Power for the Parkinsons (2008).
Produced and Directed by Ephraim Smith
Distributed by ITN Distribution
Power for the Parkinsons, produced and directed by Ephraim Smith, is a rare breed of documentary: a documentary about the making of a documentary. Smith examines the making of Power and the Land, a 1940-government release that touted the benefits of bringing electricity to rural America. Produced for the Rural Electrification Administration (a New Deal agency created in 1935), Power and the Land was directed by Joris Ivens and conceived of by Pare Lorentz, more famously known for The Plow that Broke the Plains (1936) and The River (1938), films also produced for New Deal agencies. Power and the Land implicitly encouraged farmers to form electrification cooperatives that would be financed by loans from the Rural Electrification Administration, at a time when approximately seventy-five percent of farm households still lacked electricity.
The government film utilized a simple technique to extol the advantages of electricity. It profiled the Parkinsons, a dairy farming family of six from rural, southeastern Ohio, before and after the arrival of electricity. Family members (actors were not used) were filmed struggling with the routine tasks of housekeeping and agricultural production--work that became less burdensome after the adaptation of electricity. Ephraim Smith, an independent film producer and professor emeritus of history at California State University, Fresno, was attracted to the story of the Parkinsons and wanted to interview the family's descendants. The historian, however, was sidetracked by other projects and never had the opportunity to interview the Parkinsons' four offspring, as they all had died by the time Smith journeyed to Ohio. Despite this setback, Smith found other sources to interview for his documentary: film scholars, historians, and the family's grandchildren, relatives, friends, and neighbors. In Power for the Parkinsons, Smith combines these interviews with original film clips from Power and the Land to not only document the making of the New Deal-era film, but also to provide a snapshot of rural America before electrification.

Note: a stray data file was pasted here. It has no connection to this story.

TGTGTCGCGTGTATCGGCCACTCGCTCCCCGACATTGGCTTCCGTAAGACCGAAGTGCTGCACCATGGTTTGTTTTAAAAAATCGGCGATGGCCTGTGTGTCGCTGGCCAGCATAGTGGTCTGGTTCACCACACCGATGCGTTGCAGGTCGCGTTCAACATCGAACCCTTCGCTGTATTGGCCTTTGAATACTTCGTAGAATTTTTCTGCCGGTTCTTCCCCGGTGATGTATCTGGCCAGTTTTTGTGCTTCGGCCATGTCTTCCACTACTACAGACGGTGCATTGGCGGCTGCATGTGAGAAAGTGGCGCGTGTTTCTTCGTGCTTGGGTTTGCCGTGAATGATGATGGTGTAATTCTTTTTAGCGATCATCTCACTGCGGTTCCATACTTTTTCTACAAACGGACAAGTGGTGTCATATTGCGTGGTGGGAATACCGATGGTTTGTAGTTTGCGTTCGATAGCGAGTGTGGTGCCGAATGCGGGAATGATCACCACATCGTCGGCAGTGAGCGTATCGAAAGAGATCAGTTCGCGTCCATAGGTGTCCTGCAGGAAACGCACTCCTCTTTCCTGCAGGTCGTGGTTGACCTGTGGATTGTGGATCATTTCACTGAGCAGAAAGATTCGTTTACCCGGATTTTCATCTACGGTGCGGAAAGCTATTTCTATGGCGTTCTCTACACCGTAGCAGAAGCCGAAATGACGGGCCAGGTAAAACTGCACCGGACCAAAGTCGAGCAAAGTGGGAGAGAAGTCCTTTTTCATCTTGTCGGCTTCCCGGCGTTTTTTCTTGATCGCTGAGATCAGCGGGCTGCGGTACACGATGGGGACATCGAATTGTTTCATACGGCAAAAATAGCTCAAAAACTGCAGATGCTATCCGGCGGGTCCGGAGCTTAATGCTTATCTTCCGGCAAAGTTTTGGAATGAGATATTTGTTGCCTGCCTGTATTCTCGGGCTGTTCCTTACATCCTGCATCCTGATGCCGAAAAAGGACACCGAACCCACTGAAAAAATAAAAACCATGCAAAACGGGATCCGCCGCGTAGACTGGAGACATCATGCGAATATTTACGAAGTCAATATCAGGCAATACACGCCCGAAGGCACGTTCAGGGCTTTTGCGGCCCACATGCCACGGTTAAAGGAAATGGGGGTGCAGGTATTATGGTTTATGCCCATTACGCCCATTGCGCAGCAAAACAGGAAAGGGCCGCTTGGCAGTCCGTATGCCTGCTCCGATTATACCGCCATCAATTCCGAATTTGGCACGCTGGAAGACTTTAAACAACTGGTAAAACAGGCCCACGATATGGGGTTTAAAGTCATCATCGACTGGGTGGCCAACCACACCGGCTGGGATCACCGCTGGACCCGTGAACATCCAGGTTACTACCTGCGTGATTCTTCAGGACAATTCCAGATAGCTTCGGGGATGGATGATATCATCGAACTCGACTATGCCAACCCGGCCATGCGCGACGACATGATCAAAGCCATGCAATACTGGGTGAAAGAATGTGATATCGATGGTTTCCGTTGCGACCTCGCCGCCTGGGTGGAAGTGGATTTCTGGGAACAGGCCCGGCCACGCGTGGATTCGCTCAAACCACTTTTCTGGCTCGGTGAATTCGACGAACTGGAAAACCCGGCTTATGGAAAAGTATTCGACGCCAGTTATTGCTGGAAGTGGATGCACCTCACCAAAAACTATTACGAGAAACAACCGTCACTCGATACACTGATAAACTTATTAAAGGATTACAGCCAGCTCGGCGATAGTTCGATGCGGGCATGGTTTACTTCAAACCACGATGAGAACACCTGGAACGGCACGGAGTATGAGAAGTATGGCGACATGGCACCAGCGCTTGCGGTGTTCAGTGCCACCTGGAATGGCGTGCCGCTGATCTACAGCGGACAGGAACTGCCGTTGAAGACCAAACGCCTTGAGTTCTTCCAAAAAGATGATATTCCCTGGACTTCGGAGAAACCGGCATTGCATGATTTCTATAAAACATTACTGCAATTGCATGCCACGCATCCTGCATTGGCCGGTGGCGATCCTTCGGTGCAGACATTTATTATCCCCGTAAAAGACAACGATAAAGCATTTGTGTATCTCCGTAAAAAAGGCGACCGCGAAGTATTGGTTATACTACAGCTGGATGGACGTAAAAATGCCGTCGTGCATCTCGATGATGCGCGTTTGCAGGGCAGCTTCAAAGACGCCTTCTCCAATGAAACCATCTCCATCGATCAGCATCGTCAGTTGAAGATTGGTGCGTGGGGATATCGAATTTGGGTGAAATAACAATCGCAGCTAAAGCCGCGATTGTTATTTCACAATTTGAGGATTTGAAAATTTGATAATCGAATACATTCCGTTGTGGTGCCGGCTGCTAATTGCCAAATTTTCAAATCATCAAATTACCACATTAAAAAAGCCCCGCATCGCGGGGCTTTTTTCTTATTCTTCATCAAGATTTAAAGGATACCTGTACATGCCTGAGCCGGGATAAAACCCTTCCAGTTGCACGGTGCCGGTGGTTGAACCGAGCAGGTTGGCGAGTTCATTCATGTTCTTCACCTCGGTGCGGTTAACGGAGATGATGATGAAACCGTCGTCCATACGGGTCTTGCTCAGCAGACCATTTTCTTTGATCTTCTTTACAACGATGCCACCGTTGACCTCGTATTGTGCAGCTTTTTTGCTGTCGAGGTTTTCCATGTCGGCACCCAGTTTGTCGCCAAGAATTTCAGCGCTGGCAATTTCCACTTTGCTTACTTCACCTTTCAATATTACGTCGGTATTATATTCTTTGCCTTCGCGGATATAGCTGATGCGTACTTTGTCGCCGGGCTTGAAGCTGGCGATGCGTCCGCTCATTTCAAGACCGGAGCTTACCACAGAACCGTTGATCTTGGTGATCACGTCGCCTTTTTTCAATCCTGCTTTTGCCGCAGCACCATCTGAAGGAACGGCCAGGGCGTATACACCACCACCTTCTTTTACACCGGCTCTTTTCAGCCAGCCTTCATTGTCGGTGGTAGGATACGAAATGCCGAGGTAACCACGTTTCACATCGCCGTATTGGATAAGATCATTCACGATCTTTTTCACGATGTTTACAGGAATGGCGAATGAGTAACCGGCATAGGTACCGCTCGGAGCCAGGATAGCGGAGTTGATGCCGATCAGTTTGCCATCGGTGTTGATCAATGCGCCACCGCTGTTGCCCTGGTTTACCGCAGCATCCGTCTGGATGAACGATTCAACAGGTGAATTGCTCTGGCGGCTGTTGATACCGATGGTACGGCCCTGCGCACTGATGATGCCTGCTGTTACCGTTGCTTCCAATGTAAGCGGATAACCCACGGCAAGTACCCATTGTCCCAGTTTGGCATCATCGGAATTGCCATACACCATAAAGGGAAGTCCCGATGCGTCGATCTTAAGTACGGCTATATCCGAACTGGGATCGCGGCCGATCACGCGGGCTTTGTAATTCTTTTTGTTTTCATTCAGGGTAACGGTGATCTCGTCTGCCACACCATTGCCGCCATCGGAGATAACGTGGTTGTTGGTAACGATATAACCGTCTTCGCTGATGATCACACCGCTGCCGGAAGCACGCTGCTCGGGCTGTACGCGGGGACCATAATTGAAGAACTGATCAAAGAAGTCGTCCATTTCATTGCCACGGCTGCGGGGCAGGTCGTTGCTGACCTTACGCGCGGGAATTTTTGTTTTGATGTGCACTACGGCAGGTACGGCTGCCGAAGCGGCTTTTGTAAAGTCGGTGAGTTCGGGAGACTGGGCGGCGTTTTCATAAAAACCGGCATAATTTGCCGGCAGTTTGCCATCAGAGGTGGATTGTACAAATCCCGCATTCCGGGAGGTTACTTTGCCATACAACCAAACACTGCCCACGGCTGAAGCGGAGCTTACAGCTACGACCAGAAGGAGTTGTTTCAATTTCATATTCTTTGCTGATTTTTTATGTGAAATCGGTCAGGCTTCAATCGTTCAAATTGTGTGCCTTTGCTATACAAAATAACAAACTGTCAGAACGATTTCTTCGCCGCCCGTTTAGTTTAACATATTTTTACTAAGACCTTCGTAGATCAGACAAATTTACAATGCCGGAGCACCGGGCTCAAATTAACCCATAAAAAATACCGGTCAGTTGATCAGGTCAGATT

Smith also takes a critical look at Power and the Land. As a government produced project, it should be analyzed as a propaganda film, albeit one with a compelling portrait of a rural household that exemplifies traditional American values of self-reliance, thrift, and the work ethic. The message was simple: While private power companies had "little enthusiasm" for bringing electricity to sparsely-populated rural America, the federal government, via the Rural Electrification Administration, would help farmers acquire electricity and thus transform their lives. The transformation depicted in Power and the Land, however, was misleading. The prohibitive startup costs for electrification are not mentioned, and the Parkinson farm and household, within a year of acquiring electricity, seemingly procured numerous electrical household appliances and modern farm equipment. For the average farmer during the Depression, attaining these trappings of modernization would not have been possible in a year--with or without electricity. Furthermore, when Power and the Land was filmed, the Parkinsons already had electricity, forcing the film crew to place furniture in front of the house's electrical outlets and switches. The crew also needed multiple shoots of the Parkinsons attending to their daily chores, a necessity that bemused the family, since it made little sense to repeatedly perform the same task once it was completed. Viewers, of course, did not have a sense that the scenes were partly staged, since the film implied that the camera was an unobtrusive observer of the household. Despite these occasional misrepresentations, the film historians interviewed for Power for the Parkinsons suggest that Power and the Land is "significant," because it captured a way of life (pre-electrification) that soon vanished from the United States.